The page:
What is a Pie Chart?
A pie chart is a circular object that represents data in terms of what portion, or piece, of the whole it encompasses. This type of visual aid is often used to represent polling results, budget information, or any other collection of data where you want the viewer to have a clear idea of how each individual slice fits into the big picture.
There are several versions of pie charts that can be created in Microsoft Excel 2007. Depending on your data and what you want to stress with that data, each type of pie chart has its own distinct advantages. In this series, we’ll look at how the same set of data can be represented in several ways through the use of various types of pie charts.
For information on other types of charts, take a look at this broader collection of Excel chart and graph tutorials.
An Example and Background Data
If you’ve ever reached the end of the month and wondered where all of your money went, you’re not alone. However, with so much information from financial accounts available online these days, it’s a lot easier to track this information than it used to be.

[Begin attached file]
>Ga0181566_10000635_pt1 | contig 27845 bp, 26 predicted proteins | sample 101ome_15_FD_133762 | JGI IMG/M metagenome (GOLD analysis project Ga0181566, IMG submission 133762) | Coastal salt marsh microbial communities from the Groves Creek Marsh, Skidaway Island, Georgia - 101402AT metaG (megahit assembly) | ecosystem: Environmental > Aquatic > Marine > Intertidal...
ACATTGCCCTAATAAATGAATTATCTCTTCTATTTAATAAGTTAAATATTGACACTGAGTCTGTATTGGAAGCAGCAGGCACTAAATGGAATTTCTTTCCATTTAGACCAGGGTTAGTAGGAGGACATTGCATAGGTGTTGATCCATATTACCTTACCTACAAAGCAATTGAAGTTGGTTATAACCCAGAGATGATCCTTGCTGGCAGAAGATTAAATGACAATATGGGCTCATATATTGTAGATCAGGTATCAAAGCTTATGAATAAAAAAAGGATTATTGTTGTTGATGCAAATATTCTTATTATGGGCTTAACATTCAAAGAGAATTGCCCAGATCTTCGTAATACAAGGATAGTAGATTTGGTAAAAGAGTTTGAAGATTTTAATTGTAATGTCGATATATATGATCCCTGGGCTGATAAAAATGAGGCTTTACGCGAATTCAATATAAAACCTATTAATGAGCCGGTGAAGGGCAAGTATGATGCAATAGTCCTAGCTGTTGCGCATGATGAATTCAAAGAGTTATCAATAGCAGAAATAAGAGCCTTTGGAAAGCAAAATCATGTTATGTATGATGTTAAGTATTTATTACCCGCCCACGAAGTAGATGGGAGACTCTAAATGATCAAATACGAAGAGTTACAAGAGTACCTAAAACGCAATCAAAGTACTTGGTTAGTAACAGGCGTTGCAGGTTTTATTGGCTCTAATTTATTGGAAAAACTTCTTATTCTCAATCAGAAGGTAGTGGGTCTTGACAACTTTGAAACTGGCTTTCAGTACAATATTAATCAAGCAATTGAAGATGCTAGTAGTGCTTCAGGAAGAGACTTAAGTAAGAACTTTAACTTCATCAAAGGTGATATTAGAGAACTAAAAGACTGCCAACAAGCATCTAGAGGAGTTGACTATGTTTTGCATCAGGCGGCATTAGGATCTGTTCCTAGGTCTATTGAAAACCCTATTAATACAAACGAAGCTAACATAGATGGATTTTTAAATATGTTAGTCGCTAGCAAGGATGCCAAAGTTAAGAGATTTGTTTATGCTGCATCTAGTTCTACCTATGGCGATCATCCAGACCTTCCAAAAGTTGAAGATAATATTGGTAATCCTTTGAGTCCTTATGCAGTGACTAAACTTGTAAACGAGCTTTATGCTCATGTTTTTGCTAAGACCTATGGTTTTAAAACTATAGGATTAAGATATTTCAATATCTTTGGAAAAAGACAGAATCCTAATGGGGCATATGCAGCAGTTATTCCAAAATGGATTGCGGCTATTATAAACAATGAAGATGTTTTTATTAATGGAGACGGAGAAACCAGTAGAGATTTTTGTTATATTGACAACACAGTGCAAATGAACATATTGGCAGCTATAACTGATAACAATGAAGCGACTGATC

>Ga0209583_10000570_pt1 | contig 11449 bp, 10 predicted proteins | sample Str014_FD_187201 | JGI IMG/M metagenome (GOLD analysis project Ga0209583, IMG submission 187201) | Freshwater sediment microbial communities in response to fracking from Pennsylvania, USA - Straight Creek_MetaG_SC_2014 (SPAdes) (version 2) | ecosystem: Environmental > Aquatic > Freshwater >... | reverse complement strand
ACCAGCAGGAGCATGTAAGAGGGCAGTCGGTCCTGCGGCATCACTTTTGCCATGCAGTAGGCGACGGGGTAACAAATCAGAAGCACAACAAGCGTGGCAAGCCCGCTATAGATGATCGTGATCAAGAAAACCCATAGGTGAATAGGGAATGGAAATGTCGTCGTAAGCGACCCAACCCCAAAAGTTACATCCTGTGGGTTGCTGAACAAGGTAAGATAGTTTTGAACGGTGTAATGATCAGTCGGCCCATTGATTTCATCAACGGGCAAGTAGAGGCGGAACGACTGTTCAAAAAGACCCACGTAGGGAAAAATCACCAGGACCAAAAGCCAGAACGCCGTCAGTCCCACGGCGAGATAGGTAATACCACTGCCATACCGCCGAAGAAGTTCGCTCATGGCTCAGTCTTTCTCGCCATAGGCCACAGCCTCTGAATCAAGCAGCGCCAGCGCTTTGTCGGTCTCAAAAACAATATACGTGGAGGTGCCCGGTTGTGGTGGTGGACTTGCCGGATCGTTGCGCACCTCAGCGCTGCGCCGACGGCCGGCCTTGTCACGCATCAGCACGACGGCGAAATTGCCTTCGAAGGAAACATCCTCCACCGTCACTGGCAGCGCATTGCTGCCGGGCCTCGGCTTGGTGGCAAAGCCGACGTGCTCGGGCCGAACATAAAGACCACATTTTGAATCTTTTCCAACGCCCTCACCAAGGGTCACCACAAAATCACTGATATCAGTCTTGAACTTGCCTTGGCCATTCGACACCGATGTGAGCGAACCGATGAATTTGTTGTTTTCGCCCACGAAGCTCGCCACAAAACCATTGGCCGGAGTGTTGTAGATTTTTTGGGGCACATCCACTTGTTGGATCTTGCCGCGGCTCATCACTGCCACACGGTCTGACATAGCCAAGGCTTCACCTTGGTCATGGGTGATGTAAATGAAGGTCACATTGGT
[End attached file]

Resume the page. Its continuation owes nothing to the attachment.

For all of the pie charts created in this series, we’ll use a basic monthly personal budget report as our primary data. While this data is fictional, it is similar to the type of information that you can download from online bank and credit card statements. This is certainly not the only application for pie charts, but it is one to which almost everyone can relate.
The Excel file containing the data and the pie charts created in this series has been added to the Windows Platform Media Gallery under the title Microsoft Excel 2007 Pie Charts. Feel free to download this workbook for your own personal use.
Preparing the Data
Before we can start creating a pie chart, we first need to input or copy/paste the data into an Excel spreadsheet. If you are downloading the information from an online site, there may be an option to retrieve the data in Excel format, making the whole process a lot easier. Even if this isn’t an option, you may be able to download the data as a CSV file which can easily be imported into Excel. If there is no other alternative, you can always manually input the information as we have done here with the data from our example.
Once the data has been entered, we can use it to construct a pie chart. In the next article of this series, we’ll walk through the steps of creating a basic pie chart and move on to more advanced techniques in later articles.
This post is part of the series: Pie Charts in Microsoft Excel 2007
- Introduction to Pie Charts in Microsoft Excel 2007
- Basic 2-D Pie Charts in Microsoft Excel 2007
- Handling Small Data Percentages in a Microsoft Excel Pie Chart